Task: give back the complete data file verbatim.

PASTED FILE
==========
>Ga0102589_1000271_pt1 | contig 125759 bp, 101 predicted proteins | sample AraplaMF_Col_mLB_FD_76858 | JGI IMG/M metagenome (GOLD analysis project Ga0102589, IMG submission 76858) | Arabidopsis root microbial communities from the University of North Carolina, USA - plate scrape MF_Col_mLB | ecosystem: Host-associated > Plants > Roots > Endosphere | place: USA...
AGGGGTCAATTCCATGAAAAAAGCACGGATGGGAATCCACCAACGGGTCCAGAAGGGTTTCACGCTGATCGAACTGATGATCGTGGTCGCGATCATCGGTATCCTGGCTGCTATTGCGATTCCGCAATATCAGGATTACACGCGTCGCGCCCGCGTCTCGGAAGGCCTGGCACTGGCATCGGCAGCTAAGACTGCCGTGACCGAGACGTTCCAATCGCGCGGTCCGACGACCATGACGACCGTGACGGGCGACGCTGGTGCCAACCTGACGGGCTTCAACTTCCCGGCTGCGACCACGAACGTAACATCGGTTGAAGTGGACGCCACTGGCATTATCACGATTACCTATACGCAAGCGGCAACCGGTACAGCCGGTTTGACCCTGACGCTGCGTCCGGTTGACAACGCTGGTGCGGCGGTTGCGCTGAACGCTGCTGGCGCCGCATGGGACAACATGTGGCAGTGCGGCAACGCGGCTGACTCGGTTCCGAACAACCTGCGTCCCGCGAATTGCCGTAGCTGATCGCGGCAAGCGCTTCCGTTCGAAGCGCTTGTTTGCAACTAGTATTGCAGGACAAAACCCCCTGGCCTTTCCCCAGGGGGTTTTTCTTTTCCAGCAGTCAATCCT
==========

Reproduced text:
>Ga0102589_1000271_pt1 | contig 125759 bp, 101 predicted proteins | sample AraplaMF_Col_mLB_FD_76858 | JGI IMG/M metagenome (GOLD analysis project Ga0102589, IMG submission 76858) | Arabidopsis root microbial communities from the University of North Carolina, USA - plate scrape MF_Col_mLB | ecosystem: Host-associated > Plants > Roots > Endosphere | place: USA...
AGGGGTCAATTCCATGAAAAAAGCACGGATGGGAATCCACCAACGGGTCCAGAAGGGTTTCACGCTGATCGAACTGATGATCGTGGTCGCGATCATCGGTATCCTGGCTGCTATTGCGATTCCGCAATATCAGGATTACACGCGTCGCGCCCGCGTCTCGGAAGGCCTGGCACTGGCATCGGCAGCTAAGACTGCCGTGACCGAGACGTTCCAATCGCGCGGTCCGACGACCATGACGACCGTGACGGGCGACGCTGGTGCCAACCTGACGGGCTTCAACTTCCCGGCTGCGACCACGAACGTAACATCGGTTGAAGTGGACGCCACTGGCATTATCACGATTACCTATACGCAAGCGGCAACCGGTACAGCCGGTTTGACCCTGACGCTGCGTCCGGTTGACAACGCTGGTGCGGCGGTTGCGCTGAACGCTGCTGGCGCCGCATGGGACAACATGTGGCAGTGCGGCAACGCGGCTGACTCGGTTCCGAACAACCTGCGTCCCGCGAATTGCCGTAGCTGATCGCGGCAAGCGCTTCCGTTCGAAGCGCTTGTTTGCAACTAGTATTGCAGGACAAAACCCCCTGGCCTTTCCCCAGGGGGTTTTTCTTTTCCAGCAGTCAATCCT